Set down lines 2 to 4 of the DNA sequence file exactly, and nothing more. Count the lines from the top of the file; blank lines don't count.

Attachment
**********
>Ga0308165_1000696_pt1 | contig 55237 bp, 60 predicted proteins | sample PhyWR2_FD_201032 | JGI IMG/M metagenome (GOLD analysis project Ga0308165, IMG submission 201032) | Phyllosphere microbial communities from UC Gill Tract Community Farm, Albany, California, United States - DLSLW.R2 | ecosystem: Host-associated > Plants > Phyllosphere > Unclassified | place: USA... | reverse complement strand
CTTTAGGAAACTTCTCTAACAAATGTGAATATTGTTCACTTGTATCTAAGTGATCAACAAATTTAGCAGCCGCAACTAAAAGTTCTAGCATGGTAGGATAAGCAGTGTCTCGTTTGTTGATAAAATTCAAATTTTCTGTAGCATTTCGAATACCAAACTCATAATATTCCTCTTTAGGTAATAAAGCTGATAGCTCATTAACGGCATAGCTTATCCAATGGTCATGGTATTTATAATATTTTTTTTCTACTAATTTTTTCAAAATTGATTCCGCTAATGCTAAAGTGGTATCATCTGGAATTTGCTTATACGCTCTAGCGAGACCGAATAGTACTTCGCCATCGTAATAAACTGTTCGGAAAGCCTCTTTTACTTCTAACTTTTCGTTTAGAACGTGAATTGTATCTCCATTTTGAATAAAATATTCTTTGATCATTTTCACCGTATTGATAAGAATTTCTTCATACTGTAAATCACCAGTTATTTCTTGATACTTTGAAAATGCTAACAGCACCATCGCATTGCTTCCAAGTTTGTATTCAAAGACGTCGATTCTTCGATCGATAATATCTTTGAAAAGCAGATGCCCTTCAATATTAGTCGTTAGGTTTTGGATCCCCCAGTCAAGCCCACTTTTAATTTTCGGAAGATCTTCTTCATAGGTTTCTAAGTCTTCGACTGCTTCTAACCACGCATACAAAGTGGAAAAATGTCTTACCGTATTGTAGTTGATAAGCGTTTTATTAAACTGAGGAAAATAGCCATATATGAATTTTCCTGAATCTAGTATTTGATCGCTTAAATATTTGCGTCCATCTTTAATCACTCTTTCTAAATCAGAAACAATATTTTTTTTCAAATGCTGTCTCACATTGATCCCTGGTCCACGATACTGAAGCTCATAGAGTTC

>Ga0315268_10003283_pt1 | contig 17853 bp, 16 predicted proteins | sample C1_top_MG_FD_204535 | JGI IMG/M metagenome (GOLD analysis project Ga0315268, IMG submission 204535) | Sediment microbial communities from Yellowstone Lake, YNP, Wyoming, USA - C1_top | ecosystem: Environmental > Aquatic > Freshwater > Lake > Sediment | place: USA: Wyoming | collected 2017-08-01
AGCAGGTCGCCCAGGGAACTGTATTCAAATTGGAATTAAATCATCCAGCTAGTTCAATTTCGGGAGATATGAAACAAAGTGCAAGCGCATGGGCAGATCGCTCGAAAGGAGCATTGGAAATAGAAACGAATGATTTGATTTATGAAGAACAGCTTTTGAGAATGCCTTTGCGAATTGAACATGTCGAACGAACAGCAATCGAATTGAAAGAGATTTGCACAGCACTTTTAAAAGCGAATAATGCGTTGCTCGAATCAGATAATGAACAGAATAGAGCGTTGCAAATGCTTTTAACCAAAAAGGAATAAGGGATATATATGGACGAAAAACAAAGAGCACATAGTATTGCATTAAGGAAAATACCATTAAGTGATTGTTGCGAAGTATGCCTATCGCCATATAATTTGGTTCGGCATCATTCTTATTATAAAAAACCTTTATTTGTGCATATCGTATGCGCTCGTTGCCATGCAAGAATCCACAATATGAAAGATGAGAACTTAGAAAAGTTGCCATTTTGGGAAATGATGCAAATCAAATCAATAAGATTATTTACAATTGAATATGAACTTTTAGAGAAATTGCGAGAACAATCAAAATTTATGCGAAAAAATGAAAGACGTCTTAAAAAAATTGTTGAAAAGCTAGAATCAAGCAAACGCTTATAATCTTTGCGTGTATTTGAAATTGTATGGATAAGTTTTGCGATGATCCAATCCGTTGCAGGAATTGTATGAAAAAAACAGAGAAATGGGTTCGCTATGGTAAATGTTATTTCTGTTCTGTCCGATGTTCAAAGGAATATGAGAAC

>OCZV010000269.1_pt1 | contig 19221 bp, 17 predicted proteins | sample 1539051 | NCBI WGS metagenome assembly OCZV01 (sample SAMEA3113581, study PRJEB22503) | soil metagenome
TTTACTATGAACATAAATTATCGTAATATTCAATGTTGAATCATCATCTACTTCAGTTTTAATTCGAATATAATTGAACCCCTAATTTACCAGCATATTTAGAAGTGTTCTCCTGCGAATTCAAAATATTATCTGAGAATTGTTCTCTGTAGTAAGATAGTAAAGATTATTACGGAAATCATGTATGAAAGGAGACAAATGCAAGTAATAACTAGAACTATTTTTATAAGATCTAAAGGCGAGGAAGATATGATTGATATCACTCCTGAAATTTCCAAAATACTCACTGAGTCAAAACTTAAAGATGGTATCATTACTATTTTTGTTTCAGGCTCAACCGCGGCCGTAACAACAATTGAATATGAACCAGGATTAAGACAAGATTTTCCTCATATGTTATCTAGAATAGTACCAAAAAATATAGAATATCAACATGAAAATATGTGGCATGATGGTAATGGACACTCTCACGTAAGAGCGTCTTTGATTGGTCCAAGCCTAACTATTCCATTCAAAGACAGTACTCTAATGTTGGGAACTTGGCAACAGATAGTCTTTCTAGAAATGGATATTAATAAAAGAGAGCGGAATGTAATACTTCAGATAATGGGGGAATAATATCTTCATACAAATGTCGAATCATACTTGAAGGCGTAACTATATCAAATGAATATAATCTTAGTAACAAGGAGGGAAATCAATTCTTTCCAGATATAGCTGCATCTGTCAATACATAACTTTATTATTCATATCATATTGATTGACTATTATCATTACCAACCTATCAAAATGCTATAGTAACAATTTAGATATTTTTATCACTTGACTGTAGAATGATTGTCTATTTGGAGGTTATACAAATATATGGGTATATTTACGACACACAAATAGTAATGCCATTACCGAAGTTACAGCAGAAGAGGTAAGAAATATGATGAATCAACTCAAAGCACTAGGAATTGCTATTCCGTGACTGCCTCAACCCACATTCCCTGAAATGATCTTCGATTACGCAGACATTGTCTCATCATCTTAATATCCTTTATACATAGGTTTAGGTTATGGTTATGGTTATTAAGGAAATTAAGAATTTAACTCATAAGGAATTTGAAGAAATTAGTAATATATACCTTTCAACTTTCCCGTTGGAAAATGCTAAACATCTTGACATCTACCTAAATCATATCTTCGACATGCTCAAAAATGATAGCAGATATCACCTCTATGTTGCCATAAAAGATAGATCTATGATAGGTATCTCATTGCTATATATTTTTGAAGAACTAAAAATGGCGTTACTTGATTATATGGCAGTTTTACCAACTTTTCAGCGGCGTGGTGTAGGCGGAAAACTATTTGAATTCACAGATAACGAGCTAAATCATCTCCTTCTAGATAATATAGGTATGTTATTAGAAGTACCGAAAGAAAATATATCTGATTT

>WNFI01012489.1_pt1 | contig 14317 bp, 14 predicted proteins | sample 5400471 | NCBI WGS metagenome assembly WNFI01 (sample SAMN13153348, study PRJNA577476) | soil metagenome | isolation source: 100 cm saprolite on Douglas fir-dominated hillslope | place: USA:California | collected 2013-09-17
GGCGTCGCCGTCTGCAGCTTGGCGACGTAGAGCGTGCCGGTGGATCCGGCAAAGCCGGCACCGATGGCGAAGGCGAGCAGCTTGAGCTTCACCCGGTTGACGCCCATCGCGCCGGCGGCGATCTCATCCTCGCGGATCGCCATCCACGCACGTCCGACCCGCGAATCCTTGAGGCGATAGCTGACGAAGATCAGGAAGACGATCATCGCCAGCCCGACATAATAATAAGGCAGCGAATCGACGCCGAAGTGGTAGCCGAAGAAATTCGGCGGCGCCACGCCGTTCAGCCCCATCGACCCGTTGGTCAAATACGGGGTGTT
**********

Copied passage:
CTTTAGGAAACTTCTCTAACAAATGTGAATATTGTTCACTTGTATCTAAGTGATCAACAAATTTAGCAGCCGCAACTAAAAGTTCTAGCATGGTAGGATAAGCAGTGTCTCGTTTGTTGATAAAATTCAAATTTTCTGTAGCATTTCGAATACCAAACTCATAATATTCCTCTTTAGGTAATAAAGCTGATAGCTCATTAACGGCATAGCTTATCCAATGGTCATGGTATTTATAATATTTTTTTTCTACTAATTTTTTCAAAATTGATTCCGCTAATGCTAAAGTGGTATCATCTGGAATTTGCTTATACGCTCTAGCGAGACCGAATAGTACTTCGCCATCGTAATAAACTGTTCGGAAAGCCTCTTTTACTTCTAACTTTTCGTTTAGAACGTGAATTGTATCTCCATTTTGAATAAAATATTCTTTGATCATTTTCACCGTATTGATAAGAATTTCTTCATACTGTAAATCACCAGTTATTTCTTGATACTTTGAAAATGCTAACAGCACCATCGCATTGCTTCCAAGTTTGTATTCAAAGACGTCGATTCTTCGATCGATAATATCTTTGAAAAGCAGATGCCCTTCAATATTAGTCGTTAGGTTTTGGATCCCCCAGTCAAGCCCACTTTTAATTTTCGGAAGATCTTCTTCATAGGTTTCTAAGTCTTCGACTGCTTCTAACCACGCATACAAAGTGGAAAAATGTCTTACCGTATTGTAGTTGATAAGCGTTTTATTAAACTGAGGAAAATAGCCATATATGAATTTTCCTGAATCTAGTATTTGATCGCTTAAATATTTGCGTCCATCTTTAATCACTCTTTCTAAATCAGAAACAATATTTTTTTTCAAATGCTGTCTCACATTGATCCCTGGTCCACGATACTGAAGCTCATAGAGTTC

>Ga0315268_10003283_pt1 | contig 17853 bp, 16 predicted proteins | sample C1_top_MG_FD_204535 | JGI IMG/M metagenome (GOLD analysis project Ga0315268, IMG submission 204535) | Sediment microbial communities from Yellowstone Lake, YNP, Wyoming, USA - C1_top | ecosystem: Environmental > Aquatic > Freshwater > Lake > Sediment | place: USA: Wyoming | collected 2017-08-01
AGCAGGTCGCCCAGGGAACTGTATTCAAATTGGAATTAAATCATCCAGCTAGTTCAATTTCGGGAGATATGAAACAAAGTGCAAGCGCATGGGCAGATCGCTCGAAAGGAGCATTGGAAATAGAAACGAATGATTTGATTTATGAAGAACAGCTTTTGAGAATGCCTTTGCGAATTGAACATGTCGAACGAACAGCAATCGAATTGAAAGAGATTTGCACAGCACTTTTAAAAGCGAATAATGCGTTGCTCGAATCAGATAATGAACAGAATAGAGCGTTGCAAATGCTTTTAACCAAAAAGGAATAAGGGATATATATGGACGAAAAACAAAGAGCACATAGTATTGCATTAAGGAAAATACCATTAAGTGATTGTTGCGAAGTATGCCTATCGCCATATAATTTGGTTCGGCATCATTCTTATTATAAAAAACCTTTATTTGTGCATATCGTATGCGCTCGTTGCCATGCAAGAATCCACAATATGAAAGATGAGAACTTAGAAAAGTTGCCATTTTGGGAAATGATGCAAATCAAATCAATAAGATTATTTACAATTGAATATGAACTTTTAGAGAAATTGCGAGAACAATCAAAATTTATGCGAAAAAATGAAAGACGTCTTAAAAAAATTGTTGAAAAGCTAGAATCAAGCAAACGCTTATAATCTTTGCGTGTATTTGAAATTGTATGGATAAGTTTTGCGATGATCCAATCCGTTGCAGGAATTGTATGAAAAAAACAGAGAAATGGGTTCGCTATGGTAAATGTTATTTCTGTTCTGTCCGATGTTCAAAGGAATATGAGAAC